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Lugger rudder

Printed From: Yachts and Yachting Online
Category: General
Forum Name: Repair & maintenance
Forum Discription: Questions & tips on the subject
URL: http://www.yachtsandyachting.com/forum/forum_posts.asp?TID=13644
Printed Date: 21 Oct 21 at 8:18am
Software Version: Web Wiz Forums 9.665y - http://www.webwizforums.com


Topic: Lugger rudder
Posted By: Riv
Subject: Lugger rudder
Date Posted: 01 Aug 20 at 5:50pm
Yesterday I dropped our club's Drascombe Lugger rudder on my toe.
It's made from welded galvanised steel. Blade is 6mm thick.
I would like to make it lighter so I don't drop it again.
Does anyone know of a composite sheet material that in 6mm thick form will be strong enough and sink?


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Mistral Div II prototype board, Original Windsurfer, Hornet built'74.



Replies:
Posted By: JimC
Date Posted: 01 Aug 20 at 7:05pm
carbon/Foam sandwich ballasted with lead [grin].
More seriously perhaps aluminium might be lighter and hopefully strong enough


Posted By: Sam.Spoons
Date Posted: 01 Aug 20 at 8:00pm
I'd probably be considering taking more water with the rum ration..... Wink

More sensibly why did you drop it, was it simply 'cos it was too heavy? As Jim C says ally is roughly ⅓ the weight of steel and should be plenty strong enough for a rudder blade.


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Spice 346 "Flat Broke"
Blaze 671 "supersonic soap dish"


Posted By: Rupert
Date Posted: 01 Aug 20 at 8:57pm
They are a hell of a weight. Not hit my toe, but laying them flat can go out of control if you aren't careful.

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Firefly 2324, Lightning 130, Puffin 229, Minisail 3446 Mirror 70686


Posted By: Sam.Spoons
Date Posted: 01 Aug 20 at 9:27pm
I'd look at an aluminium blade then, much lighter and reasonably cheap and easy for a local engineering company to make.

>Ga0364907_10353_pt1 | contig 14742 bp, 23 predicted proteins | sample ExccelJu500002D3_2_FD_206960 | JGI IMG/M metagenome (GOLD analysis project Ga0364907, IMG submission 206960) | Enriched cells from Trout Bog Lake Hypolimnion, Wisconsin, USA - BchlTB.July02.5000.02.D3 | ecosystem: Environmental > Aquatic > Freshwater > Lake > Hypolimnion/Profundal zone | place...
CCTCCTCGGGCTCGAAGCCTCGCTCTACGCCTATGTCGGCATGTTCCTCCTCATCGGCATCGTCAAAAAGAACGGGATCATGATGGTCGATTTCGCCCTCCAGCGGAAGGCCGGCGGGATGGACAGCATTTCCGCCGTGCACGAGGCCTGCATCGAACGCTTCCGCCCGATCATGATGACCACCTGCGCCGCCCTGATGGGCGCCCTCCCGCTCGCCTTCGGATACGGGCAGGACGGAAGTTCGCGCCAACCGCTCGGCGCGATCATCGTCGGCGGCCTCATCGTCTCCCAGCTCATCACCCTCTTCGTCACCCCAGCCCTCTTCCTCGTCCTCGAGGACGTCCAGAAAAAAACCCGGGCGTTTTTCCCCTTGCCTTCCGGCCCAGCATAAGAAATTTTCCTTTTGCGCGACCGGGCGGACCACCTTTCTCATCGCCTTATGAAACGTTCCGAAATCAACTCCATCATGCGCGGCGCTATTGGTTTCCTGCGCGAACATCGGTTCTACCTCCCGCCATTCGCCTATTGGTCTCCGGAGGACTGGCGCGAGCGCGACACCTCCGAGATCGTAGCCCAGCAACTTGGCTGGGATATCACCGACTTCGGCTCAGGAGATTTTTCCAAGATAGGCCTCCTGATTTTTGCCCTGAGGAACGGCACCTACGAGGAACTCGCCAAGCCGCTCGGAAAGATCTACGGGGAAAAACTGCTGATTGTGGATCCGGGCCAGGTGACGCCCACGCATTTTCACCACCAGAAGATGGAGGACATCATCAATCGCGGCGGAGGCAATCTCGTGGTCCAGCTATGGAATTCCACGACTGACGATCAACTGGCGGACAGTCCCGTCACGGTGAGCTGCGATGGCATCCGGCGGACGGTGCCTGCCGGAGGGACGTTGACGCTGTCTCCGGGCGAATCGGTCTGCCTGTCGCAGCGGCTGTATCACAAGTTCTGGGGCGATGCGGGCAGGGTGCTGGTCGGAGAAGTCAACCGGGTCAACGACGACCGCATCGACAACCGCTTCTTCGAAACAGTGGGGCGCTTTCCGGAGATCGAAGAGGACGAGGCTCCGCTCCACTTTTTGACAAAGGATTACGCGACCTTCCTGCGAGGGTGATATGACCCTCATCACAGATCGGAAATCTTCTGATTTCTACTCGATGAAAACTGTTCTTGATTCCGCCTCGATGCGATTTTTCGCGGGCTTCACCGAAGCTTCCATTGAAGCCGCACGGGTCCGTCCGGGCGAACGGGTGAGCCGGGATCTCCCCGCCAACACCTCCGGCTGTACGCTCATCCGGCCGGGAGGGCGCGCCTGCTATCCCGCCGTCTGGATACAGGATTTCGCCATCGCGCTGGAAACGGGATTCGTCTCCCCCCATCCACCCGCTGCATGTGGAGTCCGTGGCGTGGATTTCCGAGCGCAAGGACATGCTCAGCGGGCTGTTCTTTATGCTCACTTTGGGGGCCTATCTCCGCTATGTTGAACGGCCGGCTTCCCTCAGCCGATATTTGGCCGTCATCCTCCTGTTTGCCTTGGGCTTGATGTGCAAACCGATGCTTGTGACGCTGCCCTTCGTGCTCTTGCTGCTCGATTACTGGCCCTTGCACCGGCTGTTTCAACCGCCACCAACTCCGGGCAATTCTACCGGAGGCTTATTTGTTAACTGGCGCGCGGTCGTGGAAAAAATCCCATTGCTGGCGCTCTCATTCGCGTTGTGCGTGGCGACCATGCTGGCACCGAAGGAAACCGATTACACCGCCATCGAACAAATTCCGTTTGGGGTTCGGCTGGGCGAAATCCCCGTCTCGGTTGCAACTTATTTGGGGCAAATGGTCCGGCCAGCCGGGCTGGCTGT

If you need it to sink under it's own weight then I'd think it needs a density of at least 2.0 g/cm3, aluminium has a density of 2.7 g/cm3, steel is around 8.0 g/cm3.


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Spice 346 "Flat Broke"
Blaze 671 "supersonic soap dish"


Posted By: A2Z
Date Posted: 01 Aug 20 at 10:33pm
Anything with a density over 1g/cm3 will sink in freshwater...


Posted By: Do Different
Date Posted: 02 Aug 20 at 6:04am
Aluminium comes in many grades with varying properties of strength and corrosion resistance. Metalsupermarkets are an excellent source of information on all metals or any engineering firm capable of doing the machining should be able to suggest the correct spec.



Posted By: Riv
Date Posted: 02 Aug 20 at 9:26pm
The offending article.

This is as it would be hanging under the boat. You can see the top bearing bottom left of the picture and the narrow slot the stock will slide down,


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Mistral Div II prototype board, Original Windsurfer, Hornet built'74.


Posted By: Brass
Date Posted: 03 Aug 20 at 5:02am
Originally posted by Riv

The offending article.This is as it would be hanging under the boat. You can see the top bearing bottom left of the picture and the narrow slot the stock will slide down,

What a fearsome piece of ironmongery.


Posted By: Brass
Date Posted: 03 Aug 20 at 5:05am
Originally posted by JimC

carbon/Foam sandwich ballasted with lead [grin].
More seriously perhaps aluminium might be lighter and hopefully strong enough


Do you think the top bearing engineering needs that weight to keep the rudder and its post properly seated and immersed?

What would be the effect on fore and aft trim if you replaced it with alloy? Would you have to remove the half hundredweight CQR from the forward compartment?


Posted By: Pierre
Date Posted: 03 Aug 20 at 6:42am
Originally posted by Brass

Originally posted by Riv

The offending article.This is as it would be hanging under the boat. You can see the top bearing bottom left of the picture and the narrow slot the stock will slide down,
 
What a fearsome piece of ironmongery.

What an absolutely hideous thing. Surprised you didn't lose a toe.
There must be a better way than that.!!!




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